Ministers plan to extend school day

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The Independent Online

Three-hour lessons and longer school days are being proposed by ministers under a radical shake-up of teaching to be unveiled this week.

Three-hour lessons and longer school days are being proposed by ministers under a radical shake-up of teaching to be unveiled this week.

A confidential draft of proposals by David Miliband, the minister for schools standards, calls for "flexibility'' on the length of lessons and school days.

The idea is to give successful headteachers as much freedom as possible to run their own schools.

The move could lead to more schools copying Thomas Telford, the top-performing comprehensive in the country, which has been at the forefront of pioneering three-hour lessons and longer school days.

The school, a city technology college (CTC) with freedom to experiment with new styles of teaching, estimates that its pupils have spent an extra year in the classroom by the time they take their GCSEs. They study for up to 35 hours a week at school when approaching exams.

A typical day consists of a three-hour maths lesson in the morning, a 20-minute breakfast, then three hours of another subject in the afternoon. Pupils start at 8.30am and can continue until 5.40pm. They say they waste less time moving between classrooms.

The school's achievements, which include beating every school in the country this year with its GCSE results, have been noticed in Downing Street. Its headteacher, Sir Kevin Satchwell, was knighted last year. The school takes in equal numbers of pupils from six different ability bands, despite its CTC status.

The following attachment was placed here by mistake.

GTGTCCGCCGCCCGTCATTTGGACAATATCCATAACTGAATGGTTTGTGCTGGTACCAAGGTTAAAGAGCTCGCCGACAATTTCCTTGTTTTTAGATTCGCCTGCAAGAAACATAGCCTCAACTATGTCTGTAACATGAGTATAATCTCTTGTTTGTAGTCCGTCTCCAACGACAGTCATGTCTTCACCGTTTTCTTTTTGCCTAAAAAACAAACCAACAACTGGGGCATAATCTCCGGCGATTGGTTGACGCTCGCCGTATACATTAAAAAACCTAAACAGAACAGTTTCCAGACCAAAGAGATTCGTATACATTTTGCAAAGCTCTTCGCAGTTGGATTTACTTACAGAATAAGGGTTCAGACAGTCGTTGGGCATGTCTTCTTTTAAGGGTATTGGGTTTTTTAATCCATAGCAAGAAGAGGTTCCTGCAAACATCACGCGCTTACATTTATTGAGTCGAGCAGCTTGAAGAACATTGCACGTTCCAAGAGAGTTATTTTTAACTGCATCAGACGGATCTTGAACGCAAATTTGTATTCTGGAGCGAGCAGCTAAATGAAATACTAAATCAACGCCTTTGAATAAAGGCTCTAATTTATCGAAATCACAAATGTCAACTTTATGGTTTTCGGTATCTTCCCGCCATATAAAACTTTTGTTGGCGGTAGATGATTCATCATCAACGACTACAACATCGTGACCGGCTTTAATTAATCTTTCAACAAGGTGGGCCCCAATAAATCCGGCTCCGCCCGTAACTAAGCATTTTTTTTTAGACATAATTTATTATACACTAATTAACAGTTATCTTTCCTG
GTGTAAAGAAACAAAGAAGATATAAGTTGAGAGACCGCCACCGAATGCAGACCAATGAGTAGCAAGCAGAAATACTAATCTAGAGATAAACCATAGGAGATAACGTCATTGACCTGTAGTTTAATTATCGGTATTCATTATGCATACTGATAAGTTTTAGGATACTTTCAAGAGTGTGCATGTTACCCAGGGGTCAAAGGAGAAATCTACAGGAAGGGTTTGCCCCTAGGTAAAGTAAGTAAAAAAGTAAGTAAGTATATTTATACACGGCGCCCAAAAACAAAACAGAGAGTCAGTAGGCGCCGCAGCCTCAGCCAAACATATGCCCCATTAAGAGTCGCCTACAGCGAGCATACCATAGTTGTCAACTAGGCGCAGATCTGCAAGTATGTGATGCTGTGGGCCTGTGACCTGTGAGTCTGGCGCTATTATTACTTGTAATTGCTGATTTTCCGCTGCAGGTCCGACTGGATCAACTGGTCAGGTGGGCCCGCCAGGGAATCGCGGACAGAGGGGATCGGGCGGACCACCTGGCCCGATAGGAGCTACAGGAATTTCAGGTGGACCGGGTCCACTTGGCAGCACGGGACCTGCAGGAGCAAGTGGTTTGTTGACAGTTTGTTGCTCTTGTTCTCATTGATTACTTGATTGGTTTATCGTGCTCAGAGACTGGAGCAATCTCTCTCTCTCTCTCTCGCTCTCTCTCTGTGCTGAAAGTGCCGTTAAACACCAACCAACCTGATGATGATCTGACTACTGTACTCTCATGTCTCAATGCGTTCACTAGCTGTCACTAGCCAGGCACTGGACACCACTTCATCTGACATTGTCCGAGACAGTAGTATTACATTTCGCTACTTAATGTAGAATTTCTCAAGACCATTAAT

Teachers' leaders are dubious about longer hours, saying it is difficult to concentrate or teach for such a long spell.

Britain's biggest teaching union, the National Union of Teachers, is also anxious about another proposal in the document that would give headteachers flexibility on class sizes. Union leaders say the plan, which would not affect the ban on classes of more than 30 for five- to seven-year-olds, could lead to larger class sizes, and they are refusing to sign up to the document.

The other major flashpoint is the Government's proposal to allow classroom assistants to take charge of lessons, a move the NUT has said will "turn the clock back nearly 30 years" to the days before teaching was an all-graduate profession.

However, it emerged yesterday that the NUT is likely to be isolated in its opposition.

David Hart, the general secretary of the National Association of Head Teachers, said the proposals were "the only ball game in town", although he conceded ministers may have trouble selling the package to teachers.

Dave Prentis, the general secretary of Unison, which represents about 40,000 classroom assistants, backed the plan to extend their role.

He warned against introducing it "on the cheap", however. A union survey found that 80 per cent of assistants were earning less than £8,000 a year.

The proposals are due to be published on Tuesday.

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